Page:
Eugene Lowry and Narrative Preaching

Eugene Lowry’s The Homiletical Plot: The Sermon as Narrative Art Form was originally published in 1980 and re-published in expanded form in 2001. It’s become nothing short of a classic textbook for narrative preaching. The “Lowry Loop,” as it has come to be known, provides a concrete way to move away from sermons that are simply rhetoric based, the proverbial “three points and a poem.”

The structure of the Lowry Loop (circa 1980) consists of:

  1. Upsetting the equilibrium
  2. Analyzing the discrepancy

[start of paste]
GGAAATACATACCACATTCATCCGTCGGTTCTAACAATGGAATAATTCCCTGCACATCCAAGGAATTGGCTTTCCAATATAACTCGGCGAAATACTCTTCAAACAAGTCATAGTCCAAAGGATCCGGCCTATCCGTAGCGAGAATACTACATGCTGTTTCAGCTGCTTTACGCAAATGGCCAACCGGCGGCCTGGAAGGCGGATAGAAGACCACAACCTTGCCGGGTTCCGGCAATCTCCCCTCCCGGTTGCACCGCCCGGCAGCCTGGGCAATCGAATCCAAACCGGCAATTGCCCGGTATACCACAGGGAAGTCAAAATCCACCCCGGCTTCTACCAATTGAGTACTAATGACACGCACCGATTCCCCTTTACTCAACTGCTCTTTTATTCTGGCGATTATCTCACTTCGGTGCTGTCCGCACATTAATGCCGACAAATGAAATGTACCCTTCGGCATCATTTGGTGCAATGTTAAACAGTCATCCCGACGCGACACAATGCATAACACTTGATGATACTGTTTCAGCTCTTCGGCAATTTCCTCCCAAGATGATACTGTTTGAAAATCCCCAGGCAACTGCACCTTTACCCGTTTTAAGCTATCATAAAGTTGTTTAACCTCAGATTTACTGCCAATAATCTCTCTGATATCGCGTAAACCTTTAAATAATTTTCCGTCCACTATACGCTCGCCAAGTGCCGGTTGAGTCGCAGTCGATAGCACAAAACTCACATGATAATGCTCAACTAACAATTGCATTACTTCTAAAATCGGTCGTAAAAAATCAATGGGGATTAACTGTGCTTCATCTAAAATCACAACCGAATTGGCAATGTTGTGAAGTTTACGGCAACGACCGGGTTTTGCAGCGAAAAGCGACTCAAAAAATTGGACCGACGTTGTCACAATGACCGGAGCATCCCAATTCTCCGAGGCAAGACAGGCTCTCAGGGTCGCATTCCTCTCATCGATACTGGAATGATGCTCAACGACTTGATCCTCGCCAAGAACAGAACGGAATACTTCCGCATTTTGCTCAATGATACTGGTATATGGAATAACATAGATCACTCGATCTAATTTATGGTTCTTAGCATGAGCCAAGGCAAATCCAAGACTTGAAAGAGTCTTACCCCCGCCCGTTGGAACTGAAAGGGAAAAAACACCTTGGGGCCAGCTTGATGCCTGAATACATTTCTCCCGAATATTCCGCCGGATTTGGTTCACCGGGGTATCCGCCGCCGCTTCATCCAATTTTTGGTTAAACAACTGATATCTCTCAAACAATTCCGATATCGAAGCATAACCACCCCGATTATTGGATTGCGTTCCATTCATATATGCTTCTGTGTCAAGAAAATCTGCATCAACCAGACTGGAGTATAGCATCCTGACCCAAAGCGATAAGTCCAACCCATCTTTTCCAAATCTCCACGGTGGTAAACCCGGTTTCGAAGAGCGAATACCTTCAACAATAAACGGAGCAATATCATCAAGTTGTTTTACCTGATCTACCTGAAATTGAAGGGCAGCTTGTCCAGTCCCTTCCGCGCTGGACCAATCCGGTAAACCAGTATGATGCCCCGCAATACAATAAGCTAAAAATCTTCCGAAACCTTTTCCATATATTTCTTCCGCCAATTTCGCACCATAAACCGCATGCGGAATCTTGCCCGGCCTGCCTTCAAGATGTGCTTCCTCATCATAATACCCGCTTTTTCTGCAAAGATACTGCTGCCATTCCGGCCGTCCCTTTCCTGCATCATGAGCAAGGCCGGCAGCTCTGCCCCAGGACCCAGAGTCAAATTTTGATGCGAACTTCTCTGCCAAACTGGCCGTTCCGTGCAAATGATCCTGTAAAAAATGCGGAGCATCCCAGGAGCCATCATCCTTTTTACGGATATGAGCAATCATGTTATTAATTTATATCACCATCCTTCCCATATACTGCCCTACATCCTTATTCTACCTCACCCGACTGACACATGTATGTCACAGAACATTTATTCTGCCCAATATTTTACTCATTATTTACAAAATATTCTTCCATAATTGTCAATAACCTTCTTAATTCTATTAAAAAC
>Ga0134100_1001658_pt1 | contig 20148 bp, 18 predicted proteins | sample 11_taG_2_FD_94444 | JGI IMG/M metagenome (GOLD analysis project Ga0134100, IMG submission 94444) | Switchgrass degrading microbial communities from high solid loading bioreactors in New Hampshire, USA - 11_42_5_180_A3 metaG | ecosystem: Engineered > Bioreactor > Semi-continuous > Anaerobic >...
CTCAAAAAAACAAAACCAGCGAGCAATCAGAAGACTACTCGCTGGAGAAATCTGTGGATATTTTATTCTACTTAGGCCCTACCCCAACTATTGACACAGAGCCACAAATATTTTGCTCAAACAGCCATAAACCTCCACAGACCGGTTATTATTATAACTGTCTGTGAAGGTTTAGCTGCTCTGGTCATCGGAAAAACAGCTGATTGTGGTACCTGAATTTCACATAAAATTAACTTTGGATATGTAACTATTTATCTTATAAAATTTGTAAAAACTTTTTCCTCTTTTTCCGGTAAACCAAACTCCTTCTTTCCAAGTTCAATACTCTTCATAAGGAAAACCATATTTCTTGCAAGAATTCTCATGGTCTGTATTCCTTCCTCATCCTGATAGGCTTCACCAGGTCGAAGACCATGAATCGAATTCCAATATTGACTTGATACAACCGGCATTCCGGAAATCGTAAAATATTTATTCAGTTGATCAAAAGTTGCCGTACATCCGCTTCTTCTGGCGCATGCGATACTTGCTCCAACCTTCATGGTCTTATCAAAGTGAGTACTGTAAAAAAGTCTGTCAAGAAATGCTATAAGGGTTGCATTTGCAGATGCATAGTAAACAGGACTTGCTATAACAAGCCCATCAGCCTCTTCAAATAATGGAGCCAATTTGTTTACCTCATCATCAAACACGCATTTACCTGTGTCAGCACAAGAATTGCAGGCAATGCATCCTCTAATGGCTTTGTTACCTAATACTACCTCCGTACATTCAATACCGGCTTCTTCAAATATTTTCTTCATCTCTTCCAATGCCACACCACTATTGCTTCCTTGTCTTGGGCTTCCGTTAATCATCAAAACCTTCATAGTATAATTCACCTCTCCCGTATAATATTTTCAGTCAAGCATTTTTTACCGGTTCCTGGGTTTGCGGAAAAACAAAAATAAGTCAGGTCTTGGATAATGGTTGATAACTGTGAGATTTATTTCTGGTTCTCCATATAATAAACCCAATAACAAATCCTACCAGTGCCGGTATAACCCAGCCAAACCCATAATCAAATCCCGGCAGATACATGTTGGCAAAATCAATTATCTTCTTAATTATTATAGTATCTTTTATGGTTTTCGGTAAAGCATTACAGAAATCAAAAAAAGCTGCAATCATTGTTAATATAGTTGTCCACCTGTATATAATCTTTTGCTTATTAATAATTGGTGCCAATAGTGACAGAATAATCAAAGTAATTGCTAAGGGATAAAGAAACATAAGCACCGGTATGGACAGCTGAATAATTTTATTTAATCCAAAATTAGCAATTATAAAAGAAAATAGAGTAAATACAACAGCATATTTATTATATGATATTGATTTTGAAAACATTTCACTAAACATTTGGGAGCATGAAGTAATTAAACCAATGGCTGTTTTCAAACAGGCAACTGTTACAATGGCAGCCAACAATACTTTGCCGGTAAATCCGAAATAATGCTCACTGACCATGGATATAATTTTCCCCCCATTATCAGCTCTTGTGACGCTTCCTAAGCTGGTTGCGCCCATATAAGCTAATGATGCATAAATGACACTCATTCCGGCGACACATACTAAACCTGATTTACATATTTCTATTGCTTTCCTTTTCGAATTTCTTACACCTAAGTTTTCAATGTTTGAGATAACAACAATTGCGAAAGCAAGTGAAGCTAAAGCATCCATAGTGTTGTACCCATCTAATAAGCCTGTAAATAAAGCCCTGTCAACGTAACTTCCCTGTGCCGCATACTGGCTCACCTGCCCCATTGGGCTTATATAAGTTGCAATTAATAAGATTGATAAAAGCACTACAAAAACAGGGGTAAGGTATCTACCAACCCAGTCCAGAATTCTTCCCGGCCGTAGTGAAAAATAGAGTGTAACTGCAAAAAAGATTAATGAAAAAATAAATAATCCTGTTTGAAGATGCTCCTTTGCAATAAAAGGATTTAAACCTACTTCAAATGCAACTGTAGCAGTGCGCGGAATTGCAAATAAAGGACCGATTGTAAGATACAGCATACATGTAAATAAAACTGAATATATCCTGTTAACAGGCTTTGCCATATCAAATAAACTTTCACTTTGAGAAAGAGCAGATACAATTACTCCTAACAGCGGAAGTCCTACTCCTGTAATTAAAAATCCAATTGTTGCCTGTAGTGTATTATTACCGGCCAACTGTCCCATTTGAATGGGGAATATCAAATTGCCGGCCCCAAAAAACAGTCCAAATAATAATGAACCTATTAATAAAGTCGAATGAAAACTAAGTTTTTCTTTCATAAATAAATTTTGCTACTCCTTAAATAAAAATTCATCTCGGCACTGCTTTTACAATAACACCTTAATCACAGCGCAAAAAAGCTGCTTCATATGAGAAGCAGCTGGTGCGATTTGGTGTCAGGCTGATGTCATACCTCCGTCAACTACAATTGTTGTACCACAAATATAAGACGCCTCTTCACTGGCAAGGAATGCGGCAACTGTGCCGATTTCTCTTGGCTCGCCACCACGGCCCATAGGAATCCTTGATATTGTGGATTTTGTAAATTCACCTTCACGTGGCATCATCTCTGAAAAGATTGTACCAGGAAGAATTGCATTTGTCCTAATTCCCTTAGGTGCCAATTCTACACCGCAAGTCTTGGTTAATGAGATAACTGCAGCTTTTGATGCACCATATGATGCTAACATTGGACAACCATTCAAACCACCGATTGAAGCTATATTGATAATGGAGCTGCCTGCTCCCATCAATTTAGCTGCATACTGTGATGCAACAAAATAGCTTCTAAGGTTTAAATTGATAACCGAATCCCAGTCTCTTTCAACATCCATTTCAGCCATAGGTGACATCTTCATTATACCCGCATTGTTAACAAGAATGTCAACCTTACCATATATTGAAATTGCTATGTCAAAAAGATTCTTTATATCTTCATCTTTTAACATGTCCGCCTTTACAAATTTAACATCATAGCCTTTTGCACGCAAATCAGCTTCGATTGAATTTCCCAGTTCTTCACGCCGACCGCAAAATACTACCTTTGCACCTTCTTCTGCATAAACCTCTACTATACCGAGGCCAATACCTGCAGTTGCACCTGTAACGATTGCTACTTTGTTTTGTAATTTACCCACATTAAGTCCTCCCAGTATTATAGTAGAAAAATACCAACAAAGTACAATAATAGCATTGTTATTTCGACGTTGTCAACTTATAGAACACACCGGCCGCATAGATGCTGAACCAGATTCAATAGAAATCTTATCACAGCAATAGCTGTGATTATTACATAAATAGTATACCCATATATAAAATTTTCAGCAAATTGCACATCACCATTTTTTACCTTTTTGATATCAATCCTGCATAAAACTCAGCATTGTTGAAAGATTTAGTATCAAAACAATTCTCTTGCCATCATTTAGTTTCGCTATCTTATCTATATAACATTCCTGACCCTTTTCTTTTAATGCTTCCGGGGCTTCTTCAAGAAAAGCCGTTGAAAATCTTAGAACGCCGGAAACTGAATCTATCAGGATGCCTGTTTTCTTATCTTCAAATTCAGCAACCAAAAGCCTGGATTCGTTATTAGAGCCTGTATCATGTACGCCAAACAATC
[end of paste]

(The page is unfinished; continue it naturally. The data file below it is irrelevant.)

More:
3. Disclosing the clue to resolution
  4. Experiencing the gospel
  5. Anticipating the consequences

What does this accomplish? Thomas G. Long points out two key achievements–first, it prevents a sermon from becoming a “bland abstraction,” and draws hearers into troubles they recognize “as urgent and real.” Second, it pushes us towards envisioning the sermon as a process or sequence–“an event unfolding temporally”– rather than a structure of static points. Through this the sermon has a plot, it flows from “itch to scratch,” descending “steaditly until the denouement, at which point it reverses course and is constituted by an unremitting rising action.” A “roller coaster-like” loop. (Thomas G. Long, “Out of the Loop” in What’s the Shape of Narrative Preaching, p. 116-117).

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